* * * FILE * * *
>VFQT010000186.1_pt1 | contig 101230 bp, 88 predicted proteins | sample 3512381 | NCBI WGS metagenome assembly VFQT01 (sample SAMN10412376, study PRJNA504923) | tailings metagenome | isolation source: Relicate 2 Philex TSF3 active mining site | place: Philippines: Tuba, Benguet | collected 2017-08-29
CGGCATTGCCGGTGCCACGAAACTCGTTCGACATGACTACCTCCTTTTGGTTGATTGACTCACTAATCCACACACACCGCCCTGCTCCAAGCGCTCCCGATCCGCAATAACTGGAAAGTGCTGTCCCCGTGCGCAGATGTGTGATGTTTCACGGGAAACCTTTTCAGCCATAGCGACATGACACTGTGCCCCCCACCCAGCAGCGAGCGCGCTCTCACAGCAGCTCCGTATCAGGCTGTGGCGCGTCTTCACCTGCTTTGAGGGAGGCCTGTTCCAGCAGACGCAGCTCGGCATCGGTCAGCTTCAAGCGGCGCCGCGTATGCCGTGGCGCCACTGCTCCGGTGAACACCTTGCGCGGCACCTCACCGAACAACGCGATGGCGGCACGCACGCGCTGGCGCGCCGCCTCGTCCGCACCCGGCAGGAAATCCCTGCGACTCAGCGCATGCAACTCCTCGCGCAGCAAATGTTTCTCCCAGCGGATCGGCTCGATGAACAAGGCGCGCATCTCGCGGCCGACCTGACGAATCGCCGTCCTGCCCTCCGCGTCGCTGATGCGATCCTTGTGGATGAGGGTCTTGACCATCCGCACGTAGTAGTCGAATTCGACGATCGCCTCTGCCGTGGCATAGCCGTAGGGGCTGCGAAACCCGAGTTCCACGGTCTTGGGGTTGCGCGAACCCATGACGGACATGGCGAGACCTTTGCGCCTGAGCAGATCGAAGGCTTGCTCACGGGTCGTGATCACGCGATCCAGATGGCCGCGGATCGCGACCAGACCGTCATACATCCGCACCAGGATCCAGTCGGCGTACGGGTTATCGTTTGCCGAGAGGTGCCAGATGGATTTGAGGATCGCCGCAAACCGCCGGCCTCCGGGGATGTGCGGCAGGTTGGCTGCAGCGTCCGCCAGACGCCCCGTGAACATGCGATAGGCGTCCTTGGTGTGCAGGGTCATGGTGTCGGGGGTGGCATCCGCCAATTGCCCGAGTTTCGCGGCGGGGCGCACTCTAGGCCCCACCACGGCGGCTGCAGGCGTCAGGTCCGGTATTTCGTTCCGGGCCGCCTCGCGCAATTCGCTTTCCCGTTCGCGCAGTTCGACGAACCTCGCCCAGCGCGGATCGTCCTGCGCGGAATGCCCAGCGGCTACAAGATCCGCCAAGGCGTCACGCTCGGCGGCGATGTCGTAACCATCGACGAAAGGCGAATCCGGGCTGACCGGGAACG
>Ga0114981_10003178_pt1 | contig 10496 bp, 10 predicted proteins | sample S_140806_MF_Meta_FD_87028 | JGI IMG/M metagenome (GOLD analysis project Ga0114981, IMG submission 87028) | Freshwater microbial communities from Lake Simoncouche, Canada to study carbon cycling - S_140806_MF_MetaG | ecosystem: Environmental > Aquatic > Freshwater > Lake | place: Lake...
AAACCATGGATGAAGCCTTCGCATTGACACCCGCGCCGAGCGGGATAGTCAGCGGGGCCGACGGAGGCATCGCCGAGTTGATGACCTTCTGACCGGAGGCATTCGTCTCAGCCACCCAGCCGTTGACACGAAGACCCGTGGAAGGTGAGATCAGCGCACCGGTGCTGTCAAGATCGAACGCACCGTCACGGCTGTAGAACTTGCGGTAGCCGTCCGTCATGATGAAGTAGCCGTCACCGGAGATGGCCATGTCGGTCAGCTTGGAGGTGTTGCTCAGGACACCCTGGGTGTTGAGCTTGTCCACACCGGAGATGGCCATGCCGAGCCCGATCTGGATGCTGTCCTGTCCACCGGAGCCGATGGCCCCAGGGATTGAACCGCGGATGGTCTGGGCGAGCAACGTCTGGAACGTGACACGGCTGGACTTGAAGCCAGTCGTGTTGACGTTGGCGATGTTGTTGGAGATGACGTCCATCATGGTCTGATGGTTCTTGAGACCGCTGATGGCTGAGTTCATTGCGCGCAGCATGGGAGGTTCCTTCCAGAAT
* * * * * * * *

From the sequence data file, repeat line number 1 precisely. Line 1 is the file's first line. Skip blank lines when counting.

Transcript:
>VFQT010000186.1_pt1 | contig 101230 bp, 88 predicted proteins | sample 3512381 | NCBI WGS metagenome assembly VFQT01 (sample SAMN10412376, study PRJNA504923) | tailings metagenome | isolation source: Relicate 2 Philex TSF3 active mining site | place: Philippines: Tuba, Benguet | collected 2017-08-29